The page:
Always Ready Engine House // 1859

Located in a triangular island at the corner of Main Street and Monument Square in the charming town of Hollis, NH, the Always Ready Engine House is a two-story clapboarded building with a lower level exposed on the east end due to the sloping site. The simple Greek Revival-style building is capped by a low-pitched gable roof and is outlined by simple pilaster cornerboards. The building was constructed in 1859 by the Town and furnished by the local fire company. Initially the building was kept for the exclusive use of the engine company but in 1862 the Soldiers’ Aid Society was granted permission to meet here. In 1877 the building was altered to accommodate the Town Hearse and in 1878 part of the basement was fitted as a local police lock-up and tramp shelter. The fire department finally vacated the structure in 1950 and the building served as the police station from 1971 to 1987. It was given to the Hollis Historical Society shortly after who hold documents, objects and photos which display the history of the town inside.

North Easton Fire Station // 1905

In the early 20th century, the village of North Easton, Massachusetts saw large growth, in large part by the Ames Family. The town had previously had a volunteer fire station, but due to the development, a permanent fire department was needed. In 1904, Mary S. Ames (later Mrs. Louis Frothingham) donated land for the purposes of building a fire station; across from the Ames Shovel Works. The fire station, completed in 1905, remained active until 1968, when the town’s modern firehouse that could accommodate larger fire apparatus was constructed. In 1991, the former fire station became the home of the Children’s Museum in Easton, which it remains to this day.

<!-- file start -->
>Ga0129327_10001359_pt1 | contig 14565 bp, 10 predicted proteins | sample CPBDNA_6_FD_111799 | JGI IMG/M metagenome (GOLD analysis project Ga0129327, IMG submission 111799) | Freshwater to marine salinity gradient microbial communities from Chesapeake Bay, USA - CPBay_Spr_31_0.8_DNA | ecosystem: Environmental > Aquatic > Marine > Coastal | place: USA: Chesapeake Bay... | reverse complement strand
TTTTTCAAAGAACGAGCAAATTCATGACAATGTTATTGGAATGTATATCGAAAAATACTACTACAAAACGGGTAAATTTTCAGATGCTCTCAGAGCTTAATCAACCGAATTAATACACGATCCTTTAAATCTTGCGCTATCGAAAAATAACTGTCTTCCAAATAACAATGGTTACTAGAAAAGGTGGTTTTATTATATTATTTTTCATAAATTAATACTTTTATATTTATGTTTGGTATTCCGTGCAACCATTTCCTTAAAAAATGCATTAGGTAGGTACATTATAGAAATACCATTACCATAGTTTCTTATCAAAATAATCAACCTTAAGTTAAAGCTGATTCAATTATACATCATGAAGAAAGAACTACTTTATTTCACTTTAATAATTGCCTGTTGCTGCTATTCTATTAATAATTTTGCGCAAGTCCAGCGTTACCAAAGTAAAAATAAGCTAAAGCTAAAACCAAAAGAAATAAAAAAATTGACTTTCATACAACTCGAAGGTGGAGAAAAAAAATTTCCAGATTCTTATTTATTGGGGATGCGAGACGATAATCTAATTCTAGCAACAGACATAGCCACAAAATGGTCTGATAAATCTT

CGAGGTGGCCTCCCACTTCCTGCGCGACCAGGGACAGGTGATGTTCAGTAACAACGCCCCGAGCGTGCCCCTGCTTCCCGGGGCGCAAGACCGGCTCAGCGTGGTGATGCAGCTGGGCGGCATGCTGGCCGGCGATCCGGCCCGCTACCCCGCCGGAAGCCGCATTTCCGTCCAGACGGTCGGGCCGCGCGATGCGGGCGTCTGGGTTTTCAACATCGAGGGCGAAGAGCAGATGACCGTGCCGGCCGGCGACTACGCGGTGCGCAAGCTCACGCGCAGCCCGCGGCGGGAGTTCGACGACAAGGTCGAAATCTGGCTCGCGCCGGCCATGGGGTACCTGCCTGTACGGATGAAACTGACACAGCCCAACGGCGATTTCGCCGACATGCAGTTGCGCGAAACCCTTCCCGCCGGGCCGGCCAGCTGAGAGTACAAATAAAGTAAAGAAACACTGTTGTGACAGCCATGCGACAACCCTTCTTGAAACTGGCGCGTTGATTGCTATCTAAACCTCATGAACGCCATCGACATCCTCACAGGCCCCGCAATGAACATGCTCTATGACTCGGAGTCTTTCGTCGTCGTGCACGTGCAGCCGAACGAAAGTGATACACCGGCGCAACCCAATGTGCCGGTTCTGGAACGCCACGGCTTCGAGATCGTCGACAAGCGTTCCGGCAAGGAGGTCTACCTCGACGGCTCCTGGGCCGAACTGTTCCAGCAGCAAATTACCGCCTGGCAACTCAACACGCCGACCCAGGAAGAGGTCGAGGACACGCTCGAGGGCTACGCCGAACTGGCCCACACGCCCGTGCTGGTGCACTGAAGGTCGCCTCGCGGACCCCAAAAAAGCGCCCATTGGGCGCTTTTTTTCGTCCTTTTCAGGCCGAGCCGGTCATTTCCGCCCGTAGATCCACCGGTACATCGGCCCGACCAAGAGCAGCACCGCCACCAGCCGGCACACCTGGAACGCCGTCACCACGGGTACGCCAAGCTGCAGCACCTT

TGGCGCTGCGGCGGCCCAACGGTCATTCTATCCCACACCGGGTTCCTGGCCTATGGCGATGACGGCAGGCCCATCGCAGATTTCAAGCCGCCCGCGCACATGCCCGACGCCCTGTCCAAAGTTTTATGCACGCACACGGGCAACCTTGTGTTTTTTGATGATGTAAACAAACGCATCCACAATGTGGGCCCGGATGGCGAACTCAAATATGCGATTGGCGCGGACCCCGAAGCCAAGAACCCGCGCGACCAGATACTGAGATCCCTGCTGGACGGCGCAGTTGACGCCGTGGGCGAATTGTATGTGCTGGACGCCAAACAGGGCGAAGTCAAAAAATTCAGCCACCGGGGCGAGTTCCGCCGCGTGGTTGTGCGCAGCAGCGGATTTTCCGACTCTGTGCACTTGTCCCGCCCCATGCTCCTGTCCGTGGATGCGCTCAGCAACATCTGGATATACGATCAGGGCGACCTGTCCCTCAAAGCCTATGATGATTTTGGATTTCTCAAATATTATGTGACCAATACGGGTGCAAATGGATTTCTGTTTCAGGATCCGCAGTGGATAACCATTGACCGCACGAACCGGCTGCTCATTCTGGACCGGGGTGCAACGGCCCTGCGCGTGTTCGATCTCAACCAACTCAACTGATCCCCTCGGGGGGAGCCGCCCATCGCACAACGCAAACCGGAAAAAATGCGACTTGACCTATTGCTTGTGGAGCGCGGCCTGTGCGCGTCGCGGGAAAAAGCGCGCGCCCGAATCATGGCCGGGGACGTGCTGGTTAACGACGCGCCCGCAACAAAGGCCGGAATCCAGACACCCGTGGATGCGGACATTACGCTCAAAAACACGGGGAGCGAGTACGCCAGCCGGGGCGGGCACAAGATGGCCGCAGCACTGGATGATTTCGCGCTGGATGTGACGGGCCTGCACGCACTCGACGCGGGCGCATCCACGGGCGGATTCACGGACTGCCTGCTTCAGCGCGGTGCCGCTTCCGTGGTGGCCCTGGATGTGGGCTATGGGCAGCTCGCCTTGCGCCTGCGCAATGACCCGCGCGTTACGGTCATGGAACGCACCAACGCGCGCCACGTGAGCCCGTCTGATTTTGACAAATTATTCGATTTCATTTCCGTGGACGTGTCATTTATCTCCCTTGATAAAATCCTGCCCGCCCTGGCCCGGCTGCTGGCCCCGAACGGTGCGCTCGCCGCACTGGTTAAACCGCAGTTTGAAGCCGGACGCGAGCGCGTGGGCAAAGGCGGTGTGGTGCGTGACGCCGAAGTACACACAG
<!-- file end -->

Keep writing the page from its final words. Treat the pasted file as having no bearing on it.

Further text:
Lower Falls Hose House No.6 // 1900

This charming little firehouse in the Lower Falls Village in Newton, MA was built in 1900 to serve the growing industrial village along the Charles River. The station was active until 1918 when a newer station was built between Lower Falls and Waban on Beacon Street to service both developing villages. By 1923, the structure was remodeled by the city and opened as a public library. The ground floor was utilized as the library, with a room in the rear was used for voting. The second floor was converted to the janitor’s apartment who maintained the space. The library moved as the cramped space was not suitable for a growing city, and the property was sold by the city to a developer in 1979 and was converted to a multi-family dwelling.

Could you live in a converted firehouse?

Brookline Village Fire Station # 2 // 1873

Located in the municipal core of Brookline Village, across from City Hall and the Public Library, the Brookline Village Fire Station is an excellent example of a Second Empire Victorian-era fire station. Built in 1873 from designs by Charles K. Kirby, a Boston-based architect just years before he moved to California in search of gold rush commissions. This station is the oldest remaining in Brookline and retains much of its original character. It was designed to house the then separate engine and ladder companies as side-by-side stations in one building and originally housed horse-drawn engines with stables in the basement. In 1926, a Colonial Revival alarm building was added to the side and rear, which is likely when the original hose tower was removed. The building is now home to the Fire Department Headquarters and is attached to the new police headquarters.